(Nwapa in Umeh, p. 668)
In traditional Igbo culture, marriage had important ramifications: it brought two extended families together in an alliance that expanded economic and social opportunities. Such marriages were not exclusively love matches, though affection between potential spouses was desirable. Often a man would marry outside his village group, forging a link for himself to another village in which he could visit and trade under the protection of his wife’s family. While getting married had business ramifications, having children remained the most important reason to form such a union. Children helped the family trade or farm, performed household duties, cared for elders, and carried on the name and customs of their father’s lineage.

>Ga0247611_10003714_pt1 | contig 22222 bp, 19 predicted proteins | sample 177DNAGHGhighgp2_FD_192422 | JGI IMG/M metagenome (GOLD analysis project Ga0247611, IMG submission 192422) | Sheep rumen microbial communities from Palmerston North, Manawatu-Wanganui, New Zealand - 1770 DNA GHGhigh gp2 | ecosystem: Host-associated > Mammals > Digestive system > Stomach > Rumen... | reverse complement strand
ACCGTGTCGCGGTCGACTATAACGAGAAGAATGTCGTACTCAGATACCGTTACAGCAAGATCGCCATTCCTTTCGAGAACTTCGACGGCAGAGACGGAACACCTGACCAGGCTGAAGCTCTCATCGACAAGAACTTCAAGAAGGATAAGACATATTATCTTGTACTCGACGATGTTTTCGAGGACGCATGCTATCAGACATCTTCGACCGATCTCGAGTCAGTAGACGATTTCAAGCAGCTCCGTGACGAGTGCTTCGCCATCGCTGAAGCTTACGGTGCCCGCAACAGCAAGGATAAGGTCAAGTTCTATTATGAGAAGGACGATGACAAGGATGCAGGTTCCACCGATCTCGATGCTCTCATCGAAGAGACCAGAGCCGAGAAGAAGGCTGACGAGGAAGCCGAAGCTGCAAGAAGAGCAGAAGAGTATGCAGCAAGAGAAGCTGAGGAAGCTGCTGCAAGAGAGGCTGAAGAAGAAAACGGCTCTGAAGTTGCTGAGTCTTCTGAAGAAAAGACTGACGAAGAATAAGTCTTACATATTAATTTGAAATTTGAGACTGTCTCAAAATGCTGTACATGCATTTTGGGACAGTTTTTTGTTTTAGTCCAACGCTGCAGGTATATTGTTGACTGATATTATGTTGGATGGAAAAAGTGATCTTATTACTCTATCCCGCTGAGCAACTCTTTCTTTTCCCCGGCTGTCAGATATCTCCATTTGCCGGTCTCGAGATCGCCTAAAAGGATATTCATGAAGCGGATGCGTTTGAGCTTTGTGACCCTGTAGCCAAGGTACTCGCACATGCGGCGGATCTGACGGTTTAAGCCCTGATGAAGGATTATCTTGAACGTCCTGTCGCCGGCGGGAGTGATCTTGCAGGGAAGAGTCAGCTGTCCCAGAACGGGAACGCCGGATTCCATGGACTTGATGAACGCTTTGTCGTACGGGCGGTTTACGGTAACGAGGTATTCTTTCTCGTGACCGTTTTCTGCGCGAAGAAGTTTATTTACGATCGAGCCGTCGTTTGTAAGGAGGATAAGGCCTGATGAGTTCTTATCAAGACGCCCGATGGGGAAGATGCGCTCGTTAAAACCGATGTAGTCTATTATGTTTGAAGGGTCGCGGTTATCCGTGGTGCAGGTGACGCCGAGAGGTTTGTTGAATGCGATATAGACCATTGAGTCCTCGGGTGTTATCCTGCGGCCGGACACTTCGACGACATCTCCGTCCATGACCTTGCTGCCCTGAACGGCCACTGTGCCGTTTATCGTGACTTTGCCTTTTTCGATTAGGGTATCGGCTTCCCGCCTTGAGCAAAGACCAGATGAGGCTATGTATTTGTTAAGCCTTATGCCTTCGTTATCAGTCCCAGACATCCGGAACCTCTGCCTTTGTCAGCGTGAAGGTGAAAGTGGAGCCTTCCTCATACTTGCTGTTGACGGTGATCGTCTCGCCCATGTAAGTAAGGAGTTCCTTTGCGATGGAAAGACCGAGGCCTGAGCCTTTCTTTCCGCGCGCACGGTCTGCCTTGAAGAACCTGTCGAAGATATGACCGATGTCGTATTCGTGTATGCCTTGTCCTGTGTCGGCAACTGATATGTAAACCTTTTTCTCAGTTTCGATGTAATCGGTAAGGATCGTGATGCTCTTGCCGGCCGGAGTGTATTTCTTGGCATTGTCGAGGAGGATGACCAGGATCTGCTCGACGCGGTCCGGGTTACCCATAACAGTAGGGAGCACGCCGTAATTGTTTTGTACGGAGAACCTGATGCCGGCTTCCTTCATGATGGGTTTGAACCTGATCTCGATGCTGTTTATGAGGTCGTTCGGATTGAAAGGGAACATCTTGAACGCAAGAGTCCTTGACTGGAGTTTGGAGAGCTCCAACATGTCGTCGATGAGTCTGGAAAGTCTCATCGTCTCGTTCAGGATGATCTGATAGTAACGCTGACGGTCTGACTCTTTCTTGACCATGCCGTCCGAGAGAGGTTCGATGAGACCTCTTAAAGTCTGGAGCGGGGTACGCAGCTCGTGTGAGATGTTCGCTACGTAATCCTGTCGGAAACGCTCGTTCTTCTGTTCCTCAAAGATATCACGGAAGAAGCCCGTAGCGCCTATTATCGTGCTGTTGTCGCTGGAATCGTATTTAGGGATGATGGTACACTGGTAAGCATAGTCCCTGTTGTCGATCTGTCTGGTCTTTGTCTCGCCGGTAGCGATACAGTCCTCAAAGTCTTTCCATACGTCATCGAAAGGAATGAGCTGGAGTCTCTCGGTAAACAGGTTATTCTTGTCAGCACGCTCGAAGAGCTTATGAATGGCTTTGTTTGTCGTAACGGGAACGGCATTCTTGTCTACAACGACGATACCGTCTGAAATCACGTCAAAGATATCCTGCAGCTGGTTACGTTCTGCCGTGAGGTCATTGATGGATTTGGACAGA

Sometimes parents betrothed their children to each other or an older man picked a young girl and waited for her to reach marriageable age (about 16 years old). In other cases, families made arrangements for a man and a woman who were of the same marriageable age. A young man could also choose a prospective bride, then seek his parents’ consent to marry the girl. However the match was made, people regarded marriage as a serious matter in Igboland. Again, they considered it a union of two families rather than a private arrangement between two consenting individuals. The woman shared fully in the rights and privileges of the family, lived in the compound, and associated with everyone else there. So in the process of bringing a woman into the family through marriage, everyone was allowed a say, and the various views of the family—especially those of existing wives—were carefully taken into consideration. First and foremost, investigations were made by both families into the pedigree and ancestry of the prospective partner to ensure that he/she was socially acceptable. In some parts of Igboland a social class known as osu (outcast) exists, and it is taboo for a non-osu to marry an osu. Families also investigated the health of a mate’s lineage—to ensure that there was no history of insanity or other abnormal disease—the relationship between the family and its neighbors, and its material circumstances. A young woman’s family ensured that their prospective son-in-law had income enough to support a wife and children. A man’s family made sure that their prospective daughter-in-law had a good upbringing, had not been wayward, and had generally good morals and manners. They also tried to ensure that she would be able to bear children. If all seemed promising, the bridegroom’s family made a formal application by, for example, presenting a gift of palm wine to the bride’s family. Often several such gifts were made before the bride price (a type of dowry paid to the woman’s family) was agreed upon.